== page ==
US 6624956 B1
The invention provides a numerical aperture limiter for an optical thermal imaging system, comprising at least one pair of wedge-like prisms made of a transparent material having a known index of refraction, the prisms of the pair being disposed in close mutual proximity and in opposite orientation with the narrow end of one prism adjacent to the wide end of the other prism, the prism surfaces facing one another of the pair of prisms being spaced apart from one another by a distance at least equal to the wavelength of the light used by the imaging system, with the vertex angle of each one of the prisms being a function of the desired numerical aperture and the index of refraction.
1. A numerical aperture limiter for an optical thermal imaging system, comprising:
at least two pairs of wedge-like prisms, each prism being defined by surfaces and a vertex angle and made of a transparent material having a known index of refraction, the second pair of said prisms being of a mirror-symmnetrical orientation and optically coupled to the first pair of said prisms,
said prisms of the pair of prisms being immovably disposed in close mutual proximity and in opposite orientation with the narrow end of one prism adjacent to the wide end of the other prism, the prism surfaces facing one another of said pair of prisms being spaced apart from one another by a distance at least equal to a wavelength of the light rays used by said imaging system,
with the vertex angle of said prisms being a function of a desired numerical aperture and said index of refraction upon said light rays with directions exceeding said desired numerical aperture being reflected from the prism surfaces due to total internal reflection principle.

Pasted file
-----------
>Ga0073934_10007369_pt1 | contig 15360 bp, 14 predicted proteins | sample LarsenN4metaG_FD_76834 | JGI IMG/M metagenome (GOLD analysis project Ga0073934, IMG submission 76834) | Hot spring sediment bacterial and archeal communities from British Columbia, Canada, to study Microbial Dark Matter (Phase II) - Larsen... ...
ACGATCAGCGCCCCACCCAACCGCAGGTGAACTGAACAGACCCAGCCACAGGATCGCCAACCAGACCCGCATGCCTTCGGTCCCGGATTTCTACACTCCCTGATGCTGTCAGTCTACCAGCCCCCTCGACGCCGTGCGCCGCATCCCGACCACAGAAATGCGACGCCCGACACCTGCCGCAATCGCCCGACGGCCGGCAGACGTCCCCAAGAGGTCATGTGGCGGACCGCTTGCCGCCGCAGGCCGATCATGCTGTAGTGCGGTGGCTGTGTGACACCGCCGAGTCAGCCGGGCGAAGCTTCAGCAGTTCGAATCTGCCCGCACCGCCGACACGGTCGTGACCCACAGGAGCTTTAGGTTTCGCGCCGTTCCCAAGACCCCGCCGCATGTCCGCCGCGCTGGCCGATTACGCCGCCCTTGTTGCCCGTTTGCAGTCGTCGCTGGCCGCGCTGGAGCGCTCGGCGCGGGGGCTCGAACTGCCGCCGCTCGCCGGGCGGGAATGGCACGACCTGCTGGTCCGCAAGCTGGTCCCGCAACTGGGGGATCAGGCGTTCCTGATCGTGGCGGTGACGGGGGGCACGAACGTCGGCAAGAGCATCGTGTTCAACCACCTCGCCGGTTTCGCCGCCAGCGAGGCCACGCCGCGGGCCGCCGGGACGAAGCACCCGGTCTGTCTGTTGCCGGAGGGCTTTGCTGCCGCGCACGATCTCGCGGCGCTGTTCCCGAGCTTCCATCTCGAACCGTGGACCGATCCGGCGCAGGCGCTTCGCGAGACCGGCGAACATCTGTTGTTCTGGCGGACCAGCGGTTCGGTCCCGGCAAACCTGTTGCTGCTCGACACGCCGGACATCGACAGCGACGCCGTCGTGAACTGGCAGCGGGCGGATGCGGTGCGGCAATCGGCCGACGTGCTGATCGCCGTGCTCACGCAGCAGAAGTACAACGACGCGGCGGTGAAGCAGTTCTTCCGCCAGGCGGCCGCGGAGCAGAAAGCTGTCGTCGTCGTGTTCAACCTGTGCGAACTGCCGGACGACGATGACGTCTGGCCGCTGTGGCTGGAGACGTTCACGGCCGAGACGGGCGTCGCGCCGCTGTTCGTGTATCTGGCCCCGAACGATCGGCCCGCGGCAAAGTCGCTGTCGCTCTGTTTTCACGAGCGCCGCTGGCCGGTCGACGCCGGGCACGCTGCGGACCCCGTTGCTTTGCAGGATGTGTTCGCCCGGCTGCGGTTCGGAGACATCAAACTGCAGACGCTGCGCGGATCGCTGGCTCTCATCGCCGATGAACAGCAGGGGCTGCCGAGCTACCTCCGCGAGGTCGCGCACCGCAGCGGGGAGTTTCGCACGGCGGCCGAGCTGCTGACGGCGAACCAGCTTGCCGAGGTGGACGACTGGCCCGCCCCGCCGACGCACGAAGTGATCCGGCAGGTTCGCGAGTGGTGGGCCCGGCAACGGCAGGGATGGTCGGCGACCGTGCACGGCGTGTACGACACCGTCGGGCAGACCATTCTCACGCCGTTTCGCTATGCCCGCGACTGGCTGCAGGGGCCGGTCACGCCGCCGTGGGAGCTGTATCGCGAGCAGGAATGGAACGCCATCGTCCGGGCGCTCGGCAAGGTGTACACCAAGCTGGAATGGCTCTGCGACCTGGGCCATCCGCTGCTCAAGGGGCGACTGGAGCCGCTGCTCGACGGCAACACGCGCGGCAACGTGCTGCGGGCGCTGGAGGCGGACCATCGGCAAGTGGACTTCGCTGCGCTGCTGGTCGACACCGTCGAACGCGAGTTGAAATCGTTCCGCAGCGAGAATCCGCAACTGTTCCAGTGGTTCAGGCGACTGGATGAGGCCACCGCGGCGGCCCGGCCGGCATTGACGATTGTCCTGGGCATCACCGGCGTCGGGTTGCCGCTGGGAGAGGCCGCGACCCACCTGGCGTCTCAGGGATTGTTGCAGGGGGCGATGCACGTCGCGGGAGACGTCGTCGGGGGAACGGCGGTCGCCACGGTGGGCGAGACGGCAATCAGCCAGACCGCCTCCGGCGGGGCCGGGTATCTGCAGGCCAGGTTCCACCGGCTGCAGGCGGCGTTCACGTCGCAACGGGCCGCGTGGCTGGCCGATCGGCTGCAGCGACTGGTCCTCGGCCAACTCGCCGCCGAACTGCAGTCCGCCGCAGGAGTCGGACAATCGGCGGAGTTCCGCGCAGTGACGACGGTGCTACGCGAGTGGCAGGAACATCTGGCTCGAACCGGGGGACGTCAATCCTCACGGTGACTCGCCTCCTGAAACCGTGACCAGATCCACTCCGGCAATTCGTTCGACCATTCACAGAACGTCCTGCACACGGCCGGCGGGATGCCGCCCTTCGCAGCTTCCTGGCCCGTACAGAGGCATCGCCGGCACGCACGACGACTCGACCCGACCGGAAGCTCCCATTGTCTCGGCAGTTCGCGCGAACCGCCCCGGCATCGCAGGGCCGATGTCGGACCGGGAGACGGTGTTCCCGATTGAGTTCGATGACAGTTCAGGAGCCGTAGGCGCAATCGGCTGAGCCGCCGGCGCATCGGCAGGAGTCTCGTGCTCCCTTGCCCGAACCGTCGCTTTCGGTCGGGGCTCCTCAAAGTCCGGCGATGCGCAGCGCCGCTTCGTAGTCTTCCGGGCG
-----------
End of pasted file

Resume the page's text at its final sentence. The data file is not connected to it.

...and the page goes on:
2. The numerical aperture limiter as claimed in
3. The numerical aperture limiter as claimed in
The present invention relates to an optical thermal imaging system, and more particularly to a numerical aperture limiter for an optical thermal imaging system which uses light in the middle and far infra-red regions to produce an image on a detector surface for the purpose of thermal image acquisition.
Devices incorporating thermal imaging systems are widely used for various civilian and military applications. These devices are highly sensitive to thermal noise, especially to the noise generated by radiation from the devices themselves. Reduction of noise generated by the detector is achieved by cooling down the detector to a low temperature.
Another method of reducing noise comprises the provision of a cold shield in front of the detector plane. The cold shield is a mechanical diaphragm which serves as the real pupil of the entire optical system. The cold shield communicates with the detector Dewar via a cylindrical tube having additional diaphragms, which causes the cold shield to assume the same temperature as the detector.
Only those rays from the object space that hit the entrance pupil (the re-imaged cold shield) and are within the field of view of the device as defined by the detector size and the effective focal plane of the optical system, will reach the detector. All rays which do not meet the above conditions will eventually hit the housing of the device or the cold shield itself, but will fail to reach the detector. The cold shield concept thus ensures the reduction of hot-ray noise arriving at the detector from the scene and improves the signal-to-noise ratio of the system.
However, apart from its advantages, the above-mentioned cold shield system suffers from several drawbacks relative to conventional thermal imaging systems without cold shields. First, the cold shield structure itself constitutes a large, additional mass to be cooled, causing the cooler to consume more power than the conventional thermal system. Then, the optical system is much more complex, requiring an additional optical relay system to re-image the cold shield of the detector into the entrance pupil of the system. Also, owing to the close proximity of the cold shield and the detector plane, the F-number (F/#) rapidly increases with the angle of the field of view. Last, but not least, the change of the angle of incidence of the rays with the field of view causes additional degradation of transmission through the interference cold filter, which is usually designed for some discrete optimal angle.